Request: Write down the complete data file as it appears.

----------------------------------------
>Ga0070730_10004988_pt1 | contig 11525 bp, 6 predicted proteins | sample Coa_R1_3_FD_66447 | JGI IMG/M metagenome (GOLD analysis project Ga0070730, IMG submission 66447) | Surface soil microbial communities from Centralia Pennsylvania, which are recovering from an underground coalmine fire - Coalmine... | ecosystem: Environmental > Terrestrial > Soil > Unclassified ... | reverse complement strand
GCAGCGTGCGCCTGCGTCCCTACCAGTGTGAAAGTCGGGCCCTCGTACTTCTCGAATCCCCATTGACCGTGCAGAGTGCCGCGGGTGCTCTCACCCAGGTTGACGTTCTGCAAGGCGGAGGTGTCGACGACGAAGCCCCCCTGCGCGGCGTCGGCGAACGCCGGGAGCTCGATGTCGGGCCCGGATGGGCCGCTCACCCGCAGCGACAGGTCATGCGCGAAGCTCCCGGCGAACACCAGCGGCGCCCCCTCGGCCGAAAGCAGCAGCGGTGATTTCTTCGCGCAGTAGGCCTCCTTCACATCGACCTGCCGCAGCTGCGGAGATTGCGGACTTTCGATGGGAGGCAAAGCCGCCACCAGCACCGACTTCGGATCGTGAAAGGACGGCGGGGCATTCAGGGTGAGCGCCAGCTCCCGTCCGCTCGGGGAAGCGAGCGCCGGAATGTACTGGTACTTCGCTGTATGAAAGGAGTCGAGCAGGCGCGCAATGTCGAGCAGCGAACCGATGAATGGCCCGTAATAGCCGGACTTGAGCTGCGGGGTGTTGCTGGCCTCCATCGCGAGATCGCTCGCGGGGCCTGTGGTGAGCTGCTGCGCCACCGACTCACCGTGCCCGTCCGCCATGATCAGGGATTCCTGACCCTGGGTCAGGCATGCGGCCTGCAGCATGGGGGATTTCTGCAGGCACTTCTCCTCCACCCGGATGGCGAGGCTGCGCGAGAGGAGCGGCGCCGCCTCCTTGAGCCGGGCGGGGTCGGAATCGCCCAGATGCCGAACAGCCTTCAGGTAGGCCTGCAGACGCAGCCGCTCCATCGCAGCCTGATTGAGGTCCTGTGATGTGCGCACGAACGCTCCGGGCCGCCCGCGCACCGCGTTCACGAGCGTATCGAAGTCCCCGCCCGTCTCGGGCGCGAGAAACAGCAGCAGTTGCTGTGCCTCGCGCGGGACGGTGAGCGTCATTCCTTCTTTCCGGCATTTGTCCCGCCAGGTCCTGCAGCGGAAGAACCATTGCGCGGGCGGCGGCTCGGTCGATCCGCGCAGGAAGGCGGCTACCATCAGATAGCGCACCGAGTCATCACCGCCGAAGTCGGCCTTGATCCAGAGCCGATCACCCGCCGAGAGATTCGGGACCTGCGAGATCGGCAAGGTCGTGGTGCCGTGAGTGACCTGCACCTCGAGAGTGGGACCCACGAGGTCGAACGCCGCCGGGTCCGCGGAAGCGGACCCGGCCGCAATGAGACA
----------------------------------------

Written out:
>Ga0070730_10004988_pt1 | contig 11525 bp, 6 predicted proteins | sample Coa_R1_3_FD_66447 | JGI IMG/M metagenome (GOLD analysis project Ga0070730, IMG submission 66447) | Surface soil microbial communities from Centralia Pennsylvania, which are recovering from an underground coalmine fire - Coalmine... | ecosystem: Environmental > Terrestrial > Soil > Unclassified ... | reverse complement strand
GCAGCGTGCGCCTGCGTCCCTACCAGTGTGAAAGTCGGGCCCTCGTACTTCTCGAATCCCCATTGACCGTGCAGAGTGCCGCGGGTGCTCTCACCCAGGTTGACGTTCTGCAAGGCGGAGGTGTCGACGACGAAGCCCCCCTGCGCGGCGTCGGCGAACGCCGGGAGCTCGATGTCGGGCCCGGATGGGCCGCTCACCCGCAGCGACAGGTCATGCGCGAAGCTCCCGGCGAACACCAGCGGCGCCCCCTCGGCCGAAAGCAGCAGCGGTGATTTCTTCGCGCAGTAGGCCTCCTTCACATCGACCTGCCGCAGCTGCGGAGATTGCGGACTTTCGATGGGAGGCAAAGCCGCCACCAGCACCGACTTCGGATCGTGAAAGGACGGCGGGGCATTCAGGGTGAGCGCCAGCTCCCGTCCGCTCGGGGAAGCGAGCGCCGGAATGTACTGGTACTTCGCTGTATGAAAGGAGTCGAGCAGGCGCGCAATGTCGAGCAGCGAACCGATGAATGGCCCGTAATAGCCGGACTTGAGCTGCGGGGTGTTGCTGGCCTCCATCGCGAGATCGCTCGCGGGGCCTGTGGTGAGCTGCTGCGCCACCGACTCACCGTGCCCGTCCGCCATGATCAGGGATTCCTGACCCTGGGTCAGGCATGCGGCCTGCAGCATGGGGGATTTCTGCAGGCACTTCTCCTCCACCCGGATGGCGAGGCTGCGCGAGAGGAGCGGCGCCGCCTCCTTGAGCCGGGCGGGGTCGGAATCGCCCAGATGCCGAACAGCCTTCAGGTAGGCCTGCAGACGCAGCCGCTCCATCGCAGCCTGATTGAGGTCCTGTGATGTGCGCACGAACGCTCCGGGCCGCCCGCGCACCGCGTTCACGAGCGTATCGAAGTCCCCGCCCGTCTCGGGCGCGAGAAACAGCAGCAGTTGCTGTGCCTCGCGCGGGACGGTGAGCGTCATTCCTTCTTTCCGGCATTTGTCCCGCCAGGTCCTGCAGCGGAAGAACCATTGCGCGGGCGGCGGCTCGGTCGATCCGCGCAGGAAGGCGGCTACCATCAGATAGCGCACCGAGTCATCACCGCCGAAGTCGGCCTTGATCCAGAGCCGATCACCCGCCGAGAGATTCGGGACCTGCGAGATCGGCAAGGTCGTGGTGCCGTGAGTGACCTGCACCTCGAGAGTGGGACCCACGAGGTCGAACGCCGCCGGGTCCGCGGAAGCGGACCCGGCCGCAATGAGACA